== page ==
The 3R Hierarchy

Reduce, Reuse, Recycle. We’ve been hearing it all our lives. I’m sure we’re all familiar with the below symbol:

But what many people don’t realise is that this is actually a hierarchy. It’s Reduce, then Reuse, then Recycle. For example, let’s say you see a jar of jam on a shop shelf. You’re first thought should be, “Do I really need this jam?” This is a great question to ask yourself, and not only for environmental concerns. We live in a culture of overconsumption; a capitalist, consumerist cesspool of unnecessary goods and services. Sorry to go all Britta Perry on you, but you really should ask yourself if you truly need something before you buy it.

OK, getting back on track. If you decide that you really need the jar of jam, the next best thing to do is reuse the glass jar after you’ve finished the jam. Tea mug, pencil holder, plant pot; there are a multiplicity of ways to reuse the jar (and items in general, just Google it, there are so many fun, creative ways to reuse things). If you can’t find a decent use for the jar, the absolute last thing to do is recycle it. We get so focused on the recycle part, we sometimes forget that it’s actually at the bottom of the pyramid.

Or is it? It turns out that the 3R’s are just a simplified version of the Waste Hierarchy, a framework developed by the European Union for their Waste Framework Directive.

Waste Hierarchy

Prevention is similar to Reduce, as is Prep for Re-use and Reuse, and obviously Recycling is the same in both cases. Other Recovery is the last resort prior to disposal and generally refers to energy recovery, that is using various processes to turn the waste into heat, electricity, or fuel, AKA waste-to-energy.

The other difference between the 3R’s and the Waste Hierarchy is their target audience. The 3R’s are targeted at consumers and show what actions an individual can take, while the Waste Hierarchy dictates what society should be doing as a collective whole. I think it’s great that the EU developed a framework to guide waste management in the entire continent and, because it is a directive, all member states of the EU must use the framework to develop waste management and waste prevention programmes. We’ve talked in class about how slow organisations are to implement sustainability initiatives so YAY for mandatory compliance!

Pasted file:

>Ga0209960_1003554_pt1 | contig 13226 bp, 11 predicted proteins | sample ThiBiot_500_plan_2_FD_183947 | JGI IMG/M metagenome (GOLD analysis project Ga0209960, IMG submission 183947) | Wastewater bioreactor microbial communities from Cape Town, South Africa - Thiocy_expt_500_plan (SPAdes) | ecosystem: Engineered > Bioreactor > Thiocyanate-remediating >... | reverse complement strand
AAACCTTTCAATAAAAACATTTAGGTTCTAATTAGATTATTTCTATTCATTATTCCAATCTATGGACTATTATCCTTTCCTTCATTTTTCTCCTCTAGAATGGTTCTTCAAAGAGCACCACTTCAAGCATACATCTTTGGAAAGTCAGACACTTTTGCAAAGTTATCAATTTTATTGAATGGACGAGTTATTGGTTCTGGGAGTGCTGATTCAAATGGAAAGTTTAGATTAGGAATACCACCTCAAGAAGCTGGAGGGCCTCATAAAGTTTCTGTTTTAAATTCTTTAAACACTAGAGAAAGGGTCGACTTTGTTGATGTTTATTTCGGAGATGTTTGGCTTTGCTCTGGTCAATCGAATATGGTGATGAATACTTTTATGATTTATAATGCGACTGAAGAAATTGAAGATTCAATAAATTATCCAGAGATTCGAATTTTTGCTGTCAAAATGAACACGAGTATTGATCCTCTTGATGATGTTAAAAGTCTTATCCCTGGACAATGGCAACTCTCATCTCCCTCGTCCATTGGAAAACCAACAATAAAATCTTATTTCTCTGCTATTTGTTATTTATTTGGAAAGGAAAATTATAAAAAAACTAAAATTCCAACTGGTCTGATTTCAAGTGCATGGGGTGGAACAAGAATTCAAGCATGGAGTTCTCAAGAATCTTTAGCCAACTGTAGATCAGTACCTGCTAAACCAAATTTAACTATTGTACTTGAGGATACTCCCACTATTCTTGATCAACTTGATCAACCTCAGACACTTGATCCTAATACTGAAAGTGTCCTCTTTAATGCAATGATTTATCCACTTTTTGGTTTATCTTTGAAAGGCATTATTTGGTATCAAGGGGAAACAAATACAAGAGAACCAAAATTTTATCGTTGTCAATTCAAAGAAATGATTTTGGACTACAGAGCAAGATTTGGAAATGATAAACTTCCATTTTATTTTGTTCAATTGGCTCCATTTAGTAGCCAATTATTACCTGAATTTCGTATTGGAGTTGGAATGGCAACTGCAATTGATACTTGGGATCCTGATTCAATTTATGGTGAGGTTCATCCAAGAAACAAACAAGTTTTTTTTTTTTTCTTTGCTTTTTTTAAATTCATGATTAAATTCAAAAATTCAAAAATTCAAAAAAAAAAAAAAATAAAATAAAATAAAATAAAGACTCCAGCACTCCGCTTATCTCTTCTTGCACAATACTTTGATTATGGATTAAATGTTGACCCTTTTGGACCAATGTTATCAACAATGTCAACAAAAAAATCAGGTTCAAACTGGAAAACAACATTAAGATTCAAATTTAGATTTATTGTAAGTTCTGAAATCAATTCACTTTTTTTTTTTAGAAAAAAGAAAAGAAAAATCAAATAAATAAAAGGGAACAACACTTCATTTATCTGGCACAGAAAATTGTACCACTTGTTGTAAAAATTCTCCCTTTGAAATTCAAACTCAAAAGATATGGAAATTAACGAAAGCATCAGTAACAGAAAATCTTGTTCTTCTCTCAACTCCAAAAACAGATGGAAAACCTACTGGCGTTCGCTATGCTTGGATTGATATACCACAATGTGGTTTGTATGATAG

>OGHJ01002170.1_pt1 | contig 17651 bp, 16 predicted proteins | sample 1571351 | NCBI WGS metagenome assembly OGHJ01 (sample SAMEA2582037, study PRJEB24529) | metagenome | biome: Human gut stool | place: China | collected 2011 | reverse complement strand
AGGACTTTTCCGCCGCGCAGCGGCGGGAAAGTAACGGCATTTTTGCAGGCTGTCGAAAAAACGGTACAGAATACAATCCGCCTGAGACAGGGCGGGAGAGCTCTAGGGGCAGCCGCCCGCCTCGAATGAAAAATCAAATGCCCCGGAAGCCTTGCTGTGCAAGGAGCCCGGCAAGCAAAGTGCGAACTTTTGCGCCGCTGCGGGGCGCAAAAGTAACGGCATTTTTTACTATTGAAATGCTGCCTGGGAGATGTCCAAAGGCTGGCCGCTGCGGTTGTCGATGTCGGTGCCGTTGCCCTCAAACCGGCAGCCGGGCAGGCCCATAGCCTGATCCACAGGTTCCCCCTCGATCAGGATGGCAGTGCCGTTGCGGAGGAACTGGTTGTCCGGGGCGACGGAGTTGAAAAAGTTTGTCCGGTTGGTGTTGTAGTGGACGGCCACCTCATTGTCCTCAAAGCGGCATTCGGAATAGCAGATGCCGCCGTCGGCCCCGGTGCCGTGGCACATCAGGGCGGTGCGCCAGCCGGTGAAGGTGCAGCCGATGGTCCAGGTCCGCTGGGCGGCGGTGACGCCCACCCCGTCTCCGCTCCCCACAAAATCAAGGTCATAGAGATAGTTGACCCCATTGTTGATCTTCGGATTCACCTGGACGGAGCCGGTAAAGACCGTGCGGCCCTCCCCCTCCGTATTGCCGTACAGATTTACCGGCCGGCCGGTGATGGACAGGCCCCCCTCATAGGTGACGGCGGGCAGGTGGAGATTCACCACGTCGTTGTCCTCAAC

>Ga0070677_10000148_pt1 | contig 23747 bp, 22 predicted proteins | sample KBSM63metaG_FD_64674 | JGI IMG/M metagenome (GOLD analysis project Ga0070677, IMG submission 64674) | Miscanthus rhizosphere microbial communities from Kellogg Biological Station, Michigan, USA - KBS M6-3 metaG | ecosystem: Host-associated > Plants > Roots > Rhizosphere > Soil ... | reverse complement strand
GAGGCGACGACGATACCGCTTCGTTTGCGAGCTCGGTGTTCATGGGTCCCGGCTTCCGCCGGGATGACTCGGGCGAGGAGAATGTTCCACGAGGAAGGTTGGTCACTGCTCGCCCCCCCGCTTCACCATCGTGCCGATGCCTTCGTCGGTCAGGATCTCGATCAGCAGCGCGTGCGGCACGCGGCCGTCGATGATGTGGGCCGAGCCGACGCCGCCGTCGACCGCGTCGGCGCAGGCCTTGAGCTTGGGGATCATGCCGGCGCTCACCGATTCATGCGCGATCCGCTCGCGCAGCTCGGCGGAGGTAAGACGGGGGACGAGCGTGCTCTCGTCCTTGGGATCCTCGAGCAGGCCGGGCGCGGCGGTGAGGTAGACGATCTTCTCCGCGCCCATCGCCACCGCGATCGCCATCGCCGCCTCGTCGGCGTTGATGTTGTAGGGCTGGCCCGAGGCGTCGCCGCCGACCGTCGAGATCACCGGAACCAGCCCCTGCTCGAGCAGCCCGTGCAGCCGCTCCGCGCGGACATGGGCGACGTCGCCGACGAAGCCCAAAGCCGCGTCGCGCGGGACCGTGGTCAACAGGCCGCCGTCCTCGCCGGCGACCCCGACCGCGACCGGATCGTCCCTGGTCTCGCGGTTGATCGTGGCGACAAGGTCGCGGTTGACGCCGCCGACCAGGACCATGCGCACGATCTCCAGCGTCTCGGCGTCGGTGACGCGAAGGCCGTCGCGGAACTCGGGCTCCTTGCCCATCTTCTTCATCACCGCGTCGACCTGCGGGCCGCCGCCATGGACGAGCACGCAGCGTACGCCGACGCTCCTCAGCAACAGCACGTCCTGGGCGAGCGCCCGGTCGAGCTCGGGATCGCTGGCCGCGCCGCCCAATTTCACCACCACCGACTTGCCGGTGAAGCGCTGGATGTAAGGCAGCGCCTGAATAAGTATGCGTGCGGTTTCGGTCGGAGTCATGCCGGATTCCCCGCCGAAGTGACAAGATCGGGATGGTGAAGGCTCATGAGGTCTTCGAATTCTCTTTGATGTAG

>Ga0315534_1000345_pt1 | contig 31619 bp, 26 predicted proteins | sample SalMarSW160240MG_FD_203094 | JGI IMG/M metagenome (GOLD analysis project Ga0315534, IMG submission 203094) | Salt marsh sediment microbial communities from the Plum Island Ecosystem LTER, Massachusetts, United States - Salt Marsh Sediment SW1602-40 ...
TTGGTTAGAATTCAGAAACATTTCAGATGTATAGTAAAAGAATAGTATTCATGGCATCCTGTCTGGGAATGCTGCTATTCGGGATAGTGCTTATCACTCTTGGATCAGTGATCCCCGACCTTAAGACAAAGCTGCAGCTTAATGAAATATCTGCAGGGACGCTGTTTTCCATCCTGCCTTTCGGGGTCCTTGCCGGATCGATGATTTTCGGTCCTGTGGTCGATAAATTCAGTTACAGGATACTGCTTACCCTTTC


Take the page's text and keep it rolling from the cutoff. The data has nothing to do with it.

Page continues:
1. Thanks for this Raman. It’s so interesting how the 3R’s mantra has been heavily ingrained into my mind for as long as I can remember, but its true hierarchical nature never hit me. As westerners, we put Recycle on a pedestal. Maybe it’s because we’re good at it; or perhaps we’d just rather not have our consumption levels put in question. In any case, I think our simplified 3R’s system needs a heavier weight placed on reduction. Mandatory compliance seems to work well in implementation phases – the 2015 Organics Ban in Vancouver will generate big wins – and we’re certainly not going to Reduce without a little (read: “massive”) push.

  2. Hey Raman. I think it’s interesting that people do not realize the hierarchy behind the 3Rs and when we think of that logo most people only think of recycling aspect of it. But as humans it is hard for us to reduce our consumption habits. I think that mandatory compliance is necessary right now but it is always difficult for governments to implement these policies because they want to be re-elected. For consumers they ultimately look for convenience (one of the 4Cs of sustainable marketing) and therefore many consumers would not have any reason to be sustainable without compliance.

  3. Hi Ramen, Thanks for your post, this is quite interesting for me. Actually i didn’t know 3Rs is a hierarchy until reading your post. But i am also wondering why people like me have this misunderstanding? i think one of the reasons is that, as you mentioned, we live in a capitalist society, if we reduce our consumption then enterprises can’t make enough money, or like fast fashion brands, they couldn’t survive in the market if their consumers reduce their consumption. As a result, it is a little bit hard to constrain consumer’s consumption. So i think mandatory compliance is necessary as well. But by what mean is another issue.

  4. Hey Raman!

    Great blog post about your take on the 3 R’s! Like many others out there, I’m shopaholic and I often don’t think if I REALLY need the item or not, I just like it and buy it (horrible, I know). The fact that the hierarchy seems so obvious, yet the vast number of people that aren’t able to realize this is astonishing. Our society seems to push the word “recycling” into our minds way too much and because of that, when someone were to ask you how green are you? Many would probably say “I recycle”, and forget that there is so much more before that.


  5. Hi Raman!

    You definitely touched an interesting point that I haven’t though of. Recycling has always been the priority between the 3R’s and I didn’t focus much about the reduce or reuse aspects of it. Especially now that we are living in the era of massive consumption, “do I really need this?” is a very important question that everybody should ask themselves. The companies don’t make it any easier for you either. The phones, laptops or pretty much anything we purchase is not meant to last, and that is the biggest cause of waste. Well, I was just done with a jar of pasta sauce, and I will definitely look for alternative ways of using that jar instead of recycling it.


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